Vol 7 No. 49 - August 29, 2007

Foreclosure: What you don’t know can hurt you

By Louise Bolger
sun staff writer

Back in June we talked about the foreclosure market and the advantages and disadvantages of buying one of these properties. Since then, there has been quite a bit more chatter about the increasing number of foreclosures both nationwide and here in Manatee County.

According to the Manatee County Circuit Court, the number of foreclosures recorded on a monthly bases have increased steadily from 199 in the month of January to 218 in the month of July. In addition, RealtyTrac, Inc. has reported a 58 percent increase the first six months of this year compared to last year nationwide. The states with the highest number of homes receiving foreclosure notices were California Texas, Ohio and, you guessed it, Florida.

Not all states are created equal when it comes to how they process property owners who are delinquent on their mortgages. Some are definitely more ruthless than others. For example, a foreclosure in New York State takes approximately 12 to 19 months and is, in fact, the state with the longest average time frame. On the other hand, in Alabama a late paying homeowner can lose his property in as little as 30 days after a delinquency notice is published. In Vermont and Nebraska, it’s 180 days; New Hampshire, Mississippi, Michigan, 60 days.

In Florida, a foreclosure begins when a lender files a court action and records a notice of a pending lawsuit. The lender notifies the borrower and other affected parties by mail, public notice or in person. If the borrower does not respond to the court action within a specified amount of time, the county clerk can find the burrower in default. If the court rules against the borrower, the ruling will include the total amount owed and the foreclosure sale date. The borrower can stop the foreclosure up until the date of the sale by paying the total amount owed to the lender.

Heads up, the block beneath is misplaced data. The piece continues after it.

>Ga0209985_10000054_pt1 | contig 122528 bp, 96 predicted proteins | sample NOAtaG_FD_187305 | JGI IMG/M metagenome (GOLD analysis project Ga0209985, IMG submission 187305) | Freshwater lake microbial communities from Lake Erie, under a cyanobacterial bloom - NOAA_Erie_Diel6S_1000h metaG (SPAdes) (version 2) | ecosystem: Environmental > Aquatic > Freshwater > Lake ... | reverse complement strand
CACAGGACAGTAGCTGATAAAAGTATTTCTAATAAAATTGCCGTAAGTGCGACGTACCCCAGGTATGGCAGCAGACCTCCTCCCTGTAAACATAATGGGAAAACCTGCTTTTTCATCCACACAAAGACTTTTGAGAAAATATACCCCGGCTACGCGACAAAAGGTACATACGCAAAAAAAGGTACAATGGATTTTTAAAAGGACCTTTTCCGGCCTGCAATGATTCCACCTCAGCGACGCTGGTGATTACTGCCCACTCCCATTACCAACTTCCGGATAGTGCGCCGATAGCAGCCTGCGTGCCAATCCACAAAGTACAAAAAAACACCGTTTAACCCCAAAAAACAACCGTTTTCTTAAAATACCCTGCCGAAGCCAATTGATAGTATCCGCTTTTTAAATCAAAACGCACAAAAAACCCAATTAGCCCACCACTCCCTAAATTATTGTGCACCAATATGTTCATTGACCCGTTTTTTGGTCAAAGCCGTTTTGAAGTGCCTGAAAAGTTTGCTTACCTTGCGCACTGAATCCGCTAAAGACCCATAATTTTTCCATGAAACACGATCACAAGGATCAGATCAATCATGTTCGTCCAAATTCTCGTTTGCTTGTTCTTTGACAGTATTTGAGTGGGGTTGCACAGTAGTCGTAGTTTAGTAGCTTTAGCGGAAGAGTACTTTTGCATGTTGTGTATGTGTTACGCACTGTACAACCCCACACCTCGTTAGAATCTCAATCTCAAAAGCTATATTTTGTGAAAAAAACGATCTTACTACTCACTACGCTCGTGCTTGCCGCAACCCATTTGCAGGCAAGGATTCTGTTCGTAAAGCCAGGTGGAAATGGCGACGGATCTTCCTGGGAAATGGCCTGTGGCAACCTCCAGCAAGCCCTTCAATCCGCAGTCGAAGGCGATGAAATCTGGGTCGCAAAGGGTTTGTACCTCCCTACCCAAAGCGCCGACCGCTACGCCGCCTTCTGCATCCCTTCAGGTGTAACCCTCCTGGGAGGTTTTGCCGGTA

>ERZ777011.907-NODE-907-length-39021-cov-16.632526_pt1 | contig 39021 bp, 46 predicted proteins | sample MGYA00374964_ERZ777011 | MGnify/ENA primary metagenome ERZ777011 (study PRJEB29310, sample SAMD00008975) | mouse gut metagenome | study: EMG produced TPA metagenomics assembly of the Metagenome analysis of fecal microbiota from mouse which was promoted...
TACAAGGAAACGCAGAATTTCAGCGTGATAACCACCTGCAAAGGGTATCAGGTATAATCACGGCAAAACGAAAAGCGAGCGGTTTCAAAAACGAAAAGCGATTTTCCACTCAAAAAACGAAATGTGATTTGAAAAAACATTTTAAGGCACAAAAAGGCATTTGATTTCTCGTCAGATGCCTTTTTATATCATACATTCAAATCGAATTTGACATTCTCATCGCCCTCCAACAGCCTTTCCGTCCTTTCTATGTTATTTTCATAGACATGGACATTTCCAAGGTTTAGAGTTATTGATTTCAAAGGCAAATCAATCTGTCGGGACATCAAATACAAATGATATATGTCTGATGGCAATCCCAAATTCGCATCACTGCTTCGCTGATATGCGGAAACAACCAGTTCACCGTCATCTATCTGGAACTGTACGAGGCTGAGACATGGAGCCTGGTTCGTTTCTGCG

The sale date is typically 20 to 35 days after the court ruling, but may vary. The clerk of court issues a notice of sale containing the location, date and time. The notice is published once a week for two weeks. The clerk oversees the sale, which occurs at the county courthouse in the morning. The winning bidder must provide a 5 percent deposit and pay the remaining balance by the end of the day or a new sale is scheduled a minimum of 20 days later. Within 10 days of the sale, assuming there are no disputes, the clerk transfers ownership to the winning bidder. This process in the state of Florida can take as long as 180 days.

As I pointed out in June, most foreclosures are bought back by the bank or lending institution that holds the mortgage. This is because the outstanding debt plus fees and taxes generally exceed the market value of the property. And if you are unfortunate enough to be foreclosed on, don’t think you’re off the hook just because you lost your house. If the auction sale brings less than the amount owed to the lender, they may still go after the borrower for the balance. This is called a deficiency judgment, and although lenders may be within their rights to bring this judgment, practically it doesn’t usually happen.

With foreclosures spiking around the nation, homeowners should learn the foreclosure laws in their states. www.Foreclosures.com will let you click on any state for a brief outline of its foreclosure laws and typical number of days, as well as listings of upcoming foreclosure sales. What you don’t know can hurt you. Stay informed and stop the chatter.


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